BLOOMINGTON — Zachary Mikel, then 14, was leaving school one evening last spring when he saw a man speeding on his bicycle flip over, fall and slide on the concrete.
Kent Morefield, a farmer, took a different route home one evening last summer when he saw a neighbor's tractor in an unusual spot.
The actions of Mikel and Morefield during the next few minutes may have saved the lives of two men.
"I think we're all put on this Earth to do the best we can for one another and not think of ourselves first," Morefield said Tuesday. "I've always believed that."
Morefield, a rural Arrowsmith farmer, and Mikel, now a 15-year-old freshman at Normal Community High School, were among people honored Tuesday during the 11th annual American Red Cross Central Illinois Saluting Our Heroes Breakfast, attended by more than 500 people at the DoubleTree by Hilton.
Mikel, who received the Youth Award, was a 14-year-old Chiddix Junior High School student when he was leaving school with friend Kinzi Walker following drama club practice at 6 p.m. one day last spring.
A bicyclist "zoomed down the parking lot," hit a pothole, flipped over his bike, fell off and slid on the concrete, Mikel recalled.
Mikel, who had learned CPR as the only male in a babysitters' class, ran over and found that the bicyclist's helmet was cracked, his neck was covered in blood and he was unconscious.
He yelled for Walker to call 911. He checked for the man's pulse and couldn't get one.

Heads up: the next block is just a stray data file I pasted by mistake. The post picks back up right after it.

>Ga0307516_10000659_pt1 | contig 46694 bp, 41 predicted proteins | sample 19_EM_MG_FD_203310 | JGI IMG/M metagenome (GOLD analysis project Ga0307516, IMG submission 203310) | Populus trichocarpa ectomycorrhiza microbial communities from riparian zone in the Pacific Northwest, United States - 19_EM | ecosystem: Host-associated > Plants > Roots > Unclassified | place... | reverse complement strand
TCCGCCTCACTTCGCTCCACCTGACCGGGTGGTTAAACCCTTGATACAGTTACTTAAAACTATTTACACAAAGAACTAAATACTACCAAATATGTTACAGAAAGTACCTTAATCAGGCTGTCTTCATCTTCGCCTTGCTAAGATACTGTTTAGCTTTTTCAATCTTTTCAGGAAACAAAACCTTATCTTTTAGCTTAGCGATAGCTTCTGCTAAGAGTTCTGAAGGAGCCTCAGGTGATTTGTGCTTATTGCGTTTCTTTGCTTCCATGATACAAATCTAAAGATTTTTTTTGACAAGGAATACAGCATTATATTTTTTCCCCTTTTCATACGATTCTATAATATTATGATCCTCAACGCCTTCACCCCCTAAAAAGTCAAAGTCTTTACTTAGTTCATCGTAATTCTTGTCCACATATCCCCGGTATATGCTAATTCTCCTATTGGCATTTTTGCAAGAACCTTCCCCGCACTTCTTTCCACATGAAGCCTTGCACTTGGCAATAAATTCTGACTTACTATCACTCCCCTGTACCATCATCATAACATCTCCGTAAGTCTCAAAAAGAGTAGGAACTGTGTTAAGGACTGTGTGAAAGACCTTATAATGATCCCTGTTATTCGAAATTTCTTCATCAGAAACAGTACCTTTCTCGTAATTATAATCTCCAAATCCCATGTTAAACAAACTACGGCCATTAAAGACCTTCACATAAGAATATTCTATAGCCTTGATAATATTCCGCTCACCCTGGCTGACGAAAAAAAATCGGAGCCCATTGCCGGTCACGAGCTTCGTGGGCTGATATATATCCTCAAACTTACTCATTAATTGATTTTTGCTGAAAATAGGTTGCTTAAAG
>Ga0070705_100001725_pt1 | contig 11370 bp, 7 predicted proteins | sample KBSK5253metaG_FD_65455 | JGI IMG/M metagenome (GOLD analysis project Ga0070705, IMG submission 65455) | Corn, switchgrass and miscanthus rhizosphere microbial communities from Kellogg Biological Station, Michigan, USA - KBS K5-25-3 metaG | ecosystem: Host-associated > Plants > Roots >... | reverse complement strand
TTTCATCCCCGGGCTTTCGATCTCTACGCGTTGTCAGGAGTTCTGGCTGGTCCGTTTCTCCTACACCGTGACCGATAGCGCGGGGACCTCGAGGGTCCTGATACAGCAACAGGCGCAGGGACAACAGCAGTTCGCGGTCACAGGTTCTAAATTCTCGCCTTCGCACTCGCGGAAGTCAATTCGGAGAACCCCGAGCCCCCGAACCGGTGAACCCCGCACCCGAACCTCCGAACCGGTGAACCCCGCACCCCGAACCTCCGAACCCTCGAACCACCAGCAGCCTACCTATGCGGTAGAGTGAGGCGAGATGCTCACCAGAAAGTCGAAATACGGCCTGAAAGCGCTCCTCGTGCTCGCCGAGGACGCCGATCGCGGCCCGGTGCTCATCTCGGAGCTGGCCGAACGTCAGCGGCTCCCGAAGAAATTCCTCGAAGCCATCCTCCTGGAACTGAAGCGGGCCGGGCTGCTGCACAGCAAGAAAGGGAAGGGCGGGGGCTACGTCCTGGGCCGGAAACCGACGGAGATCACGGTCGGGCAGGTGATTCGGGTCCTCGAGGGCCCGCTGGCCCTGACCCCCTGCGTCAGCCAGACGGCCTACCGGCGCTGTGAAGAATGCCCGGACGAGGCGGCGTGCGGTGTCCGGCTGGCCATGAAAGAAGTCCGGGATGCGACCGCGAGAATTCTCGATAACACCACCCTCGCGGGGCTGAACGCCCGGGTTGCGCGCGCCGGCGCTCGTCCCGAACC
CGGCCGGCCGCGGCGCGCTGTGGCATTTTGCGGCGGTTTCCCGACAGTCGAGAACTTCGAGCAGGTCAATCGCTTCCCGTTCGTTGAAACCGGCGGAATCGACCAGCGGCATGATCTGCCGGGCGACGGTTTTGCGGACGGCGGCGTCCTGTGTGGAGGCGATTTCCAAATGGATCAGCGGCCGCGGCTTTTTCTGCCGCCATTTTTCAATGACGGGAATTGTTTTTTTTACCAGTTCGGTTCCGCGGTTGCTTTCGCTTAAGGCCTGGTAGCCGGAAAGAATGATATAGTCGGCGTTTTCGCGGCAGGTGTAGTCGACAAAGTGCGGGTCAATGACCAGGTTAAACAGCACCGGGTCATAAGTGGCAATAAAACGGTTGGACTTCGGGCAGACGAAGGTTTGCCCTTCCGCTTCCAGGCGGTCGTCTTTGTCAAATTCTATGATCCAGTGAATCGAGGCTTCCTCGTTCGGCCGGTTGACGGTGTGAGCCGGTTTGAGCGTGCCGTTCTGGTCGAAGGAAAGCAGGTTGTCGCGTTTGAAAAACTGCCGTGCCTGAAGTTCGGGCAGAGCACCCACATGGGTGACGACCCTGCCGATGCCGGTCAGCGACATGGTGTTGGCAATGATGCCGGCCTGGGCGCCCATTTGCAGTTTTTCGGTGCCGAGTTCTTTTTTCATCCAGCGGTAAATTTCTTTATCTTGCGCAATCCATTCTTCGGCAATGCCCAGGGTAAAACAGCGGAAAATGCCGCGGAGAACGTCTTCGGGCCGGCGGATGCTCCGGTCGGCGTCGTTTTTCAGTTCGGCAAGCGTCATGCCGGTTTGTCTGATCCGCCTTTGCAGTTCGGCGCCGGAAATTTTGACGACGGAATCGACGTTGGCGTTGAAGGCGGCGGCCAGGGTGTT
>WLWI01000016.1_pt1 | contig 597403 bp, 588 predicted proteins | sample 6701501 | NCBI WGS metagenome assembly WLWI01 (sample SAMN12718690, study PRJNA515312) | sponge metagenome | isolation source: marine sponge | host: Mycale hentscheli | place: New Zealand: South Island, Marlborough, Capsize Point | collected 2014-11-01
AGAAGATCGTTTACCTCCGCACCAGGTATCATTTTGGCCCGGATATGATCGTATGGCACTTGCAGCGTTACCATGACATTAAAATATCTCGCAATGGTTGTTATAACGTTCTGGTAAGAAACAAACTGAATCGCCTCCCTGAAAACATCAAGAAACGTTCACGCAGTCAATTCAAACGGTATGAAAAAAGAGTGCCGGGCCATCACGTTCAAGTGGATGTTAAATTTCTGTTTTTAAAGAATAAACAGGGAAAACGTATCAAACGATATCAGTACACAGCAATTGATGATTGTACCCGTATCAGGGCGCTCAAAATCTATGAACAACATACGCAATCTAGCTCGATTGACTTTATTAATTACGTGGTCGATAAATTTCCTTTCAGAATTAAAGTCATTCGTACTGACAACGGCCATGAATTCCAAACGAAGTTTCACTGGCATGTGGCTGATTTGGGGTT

"I was thinking back to the CPR that I learned," Mikel recalled. "I wasn't nervous about helping him. I was nervous about him. I did not want him to die."
As Mikel was about to start CPR, the man woke up. Mikel asked him questions but the man didn't know his name or where he was.
"He was dazed and confused. I tried to calm him down."
Paramedics arrived and Mikel helped them to unload a gurney for the bicyclist.
"If you see a situation, don't assume the person will be OK," Mikel said. "It doesn't hurt to check things out. If you can't do CPR, call 911.
"I feel like if anyone had been in my place, they would have done what I did," Mikel said. "But I was the one in that place. I'm representative of what others would have done."
Morefield, who received the Good Samaritan Award, was driving home when he spotted a neighbor's tractor at the end of his driveway. Morefield stopped and found Vernon Jacobs, 100, hanging upside down from the back of the tractor. He had slipped as he was using the tractor to pull out his lawnmower that had gotten stuck.
Jacobs had been stuck there for three hours. Morefield carefully pulled him out. A trip to the ER revealed no serious injuries.
Also honored were:
- Drew Reddington of Bloomington, Health and Safety Award, for saving the life of his wife, Laura, 33, when her heart stopped one morning. He called 911 and administered CPR until paramedics arrived.
- Downs Community Fire Protection District, Public Service Award, for rescuing a dog that fell through ice on a lake near Downs.
- Friends Forever Steering Committee, Ambassador Award, for bringing together Israeli Arab and Jewish teenagers to help to bridge the gaps between them.
- Barbara Brown of Bloomington, Volunteer Award, for beginning Healing Rides — free bike rides for older adults and people with disabilities.
- Curtis Hawk, Armed Forces Award. Hawk, who served 24 years in the U.S. Army and Army Reserves and is director of the McLean County Emergency Management Agency, volunteered his time to restore the World War II Monument outside the McLean County Museum of History.
- Tina Sipula, WJBC Don Munson Spirit of McLean County Award. Sipula is founder and director of Clare House, which provides a food pantry and soup kitchen for people in need.